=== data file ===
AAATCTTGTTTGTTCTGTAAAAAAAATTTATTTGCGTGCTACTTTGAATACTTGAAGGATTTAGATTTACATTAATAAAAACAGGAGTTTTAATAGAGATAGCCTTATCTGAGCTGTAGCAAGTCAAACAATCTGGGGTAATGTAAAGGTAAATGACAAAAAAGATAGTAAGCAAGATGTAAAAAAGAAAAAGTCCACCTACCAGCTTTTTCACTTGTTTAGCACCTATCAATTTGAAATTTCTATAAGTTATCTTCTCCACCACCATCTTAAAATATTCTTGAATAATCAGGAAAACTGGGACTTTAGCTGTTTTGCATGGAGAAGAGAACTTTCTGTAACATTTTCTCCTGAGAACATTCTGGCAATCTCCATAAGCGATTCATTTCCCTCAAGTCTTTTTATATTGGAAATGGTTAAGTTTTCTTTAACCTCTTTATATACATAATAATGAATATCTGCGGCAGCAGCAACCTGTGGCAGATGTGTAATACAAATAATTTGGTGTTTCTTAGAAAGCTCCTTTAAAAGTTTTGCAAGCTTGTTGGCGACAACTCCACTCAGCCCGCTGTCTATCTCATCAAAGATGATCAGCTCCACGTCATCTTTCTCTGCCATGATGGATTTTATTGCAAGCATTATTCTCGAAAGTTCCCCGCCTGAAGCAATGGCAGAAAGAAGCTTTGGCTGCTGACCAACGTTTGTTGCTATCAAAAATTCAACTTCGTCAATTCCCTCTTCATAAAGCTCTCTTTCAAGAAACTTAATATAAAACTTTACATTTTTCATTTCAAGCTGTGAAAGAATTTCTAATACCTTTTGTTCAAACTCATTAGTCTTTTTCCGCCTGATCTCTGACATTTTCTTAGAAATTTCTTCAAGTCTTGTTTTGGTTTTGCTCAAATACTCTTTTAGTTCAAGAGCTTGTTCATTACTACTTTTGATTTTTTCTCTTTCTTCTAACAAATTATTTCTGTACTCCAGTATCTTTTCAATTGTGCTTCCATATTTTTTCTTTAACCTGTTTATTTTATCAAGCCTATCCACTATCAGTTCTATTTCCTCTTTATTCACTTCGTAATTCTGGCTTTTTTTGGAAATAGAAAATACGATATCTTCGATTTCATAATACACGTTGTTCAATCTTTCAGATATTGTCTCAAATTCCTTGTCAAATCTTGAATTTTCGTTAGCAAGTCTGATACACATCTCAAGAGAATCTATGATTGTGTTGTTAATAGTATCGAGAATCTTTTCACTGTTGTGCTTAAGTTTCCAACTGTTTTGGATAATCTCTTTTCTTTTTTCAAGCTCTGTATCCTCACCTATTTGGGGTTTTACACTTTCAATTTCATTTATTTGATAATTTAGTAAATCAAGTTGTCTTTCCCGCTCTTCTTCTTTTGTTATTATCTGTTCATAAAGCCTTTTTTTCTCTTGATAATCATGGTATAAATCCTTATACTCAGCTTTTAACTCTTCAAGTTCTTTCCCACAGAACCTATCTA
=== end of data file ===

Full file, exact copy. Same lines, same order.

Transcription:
AAATCTTGTTTGTTCTGTAAAAAAAATTTATTTGCGTGCTACTTTGAATACTTGAAGGATTTAGATTTACATTAATAAAAACAGGAGTTTTAATAGAGATAGCCTTATCTGAGCTGTAGCAAGTCAAACAATCTGGGGTAATGTAAAGGTAAATGACAAAAAAGATAGTAAGCAAGATGTAAAAAAGAAAAAGTCCACCTACCAGCTTTTTCACTTGTTTAGCACCTATCAATTTGAAATTTCTATAAGTTATCTTCTCCACCACCATCTTAAAATATTCTTGAATAATCAGGAAAACTGGGACTTTAGCTGTTTTGCATGGAGAAGAGAACTTTCTGTAACATTTTCTCCTGAGAACATTCTGGCAATCTCCATAAGCGATTCATTTCCCTCAAGTCTTTTTATATTGGAAATGGTTAAGTTTTCTTTAACCTCTTTATATACATAATAATGAATATCTGCGGCAGCAGCAACCTGTGGCAGATGTGTAATACAAATAATTTGGTGTTTCTTAGAAAGCTCCTTTAAAAGTTTTGCAAGCTTGTTGGCGACAACTCCACTCAGCCCGCTGTCTATCTCATCAAAGATGATCAGCTCCACGTCATCTTTCTCTGCCATGATGGATTTTATTGCAAGCATTATTCTCGAAAGTTCCCCGCCTGAAGCAATGGCAGAAAGAAGCTTTGGCTGCTGACCAACGTTTGTTGCTATCAAAAATTCAACTTCGTCAATTCCCTCTTCATAAAGCTCTCTTTCAAGAAACTTAATATAAAACTTTACATTTTTCATTTCAAGCTGTGAAAGAATTTCTAATACCTTTTGTTCAAACTCATTAGTCTTTTTCCGCCTGATCTCTGACATTTTCTTAGAAATTTCTTCAAGTCTTGTTTTGGTTTTGCTCAAATACTCTTTTAGTTCAAGAGCTTGTTCATTACTACTTTTGATTTTTTCTCTTTCTTCTAACAAATTATTTCTGTACTCCAGTATCTTTTCAATTGTGCTTCCATATTTTTTCTTTAACCTGTTTATTTTATCAAGCCTATCCACTATCAGTTCTATTTCCTCTTTATTCACTTCGTAATTCTGGCTTTTTTTGGAAATAGAAAATACGATATCTTCGATTTCATAATACACGTTGTTCAATCTTTCAGATATTGTCTCAAATTCCTTGTCAAATCTTGAATTTTCGTTAGCAAGTCTGATACACATCTCAAGAGAATCTATGATTGTGTTGTTAATAGTATCGAGAATCTTTTCACTGTTGTGCTTAAGTTTCCAACTGTTTTGGATAATCTCTTTTCTTTTTTCAAGCTCTGTATCCTCACCTATTTGGGGTTTTACACTTTCAATTTCATTTATTTGATAATTTAGTAAATCAAGTTGTCTTTCCCGCTCTTCTTCTTTTGTTATTATCTGTTCATAAAGCCTTTTTTTCTCTTGATAATCATGGTATAAATCCTTATACTCAGCTTTTAACTCTTCAAGTTCTTTCCCACAGAACCTATCTA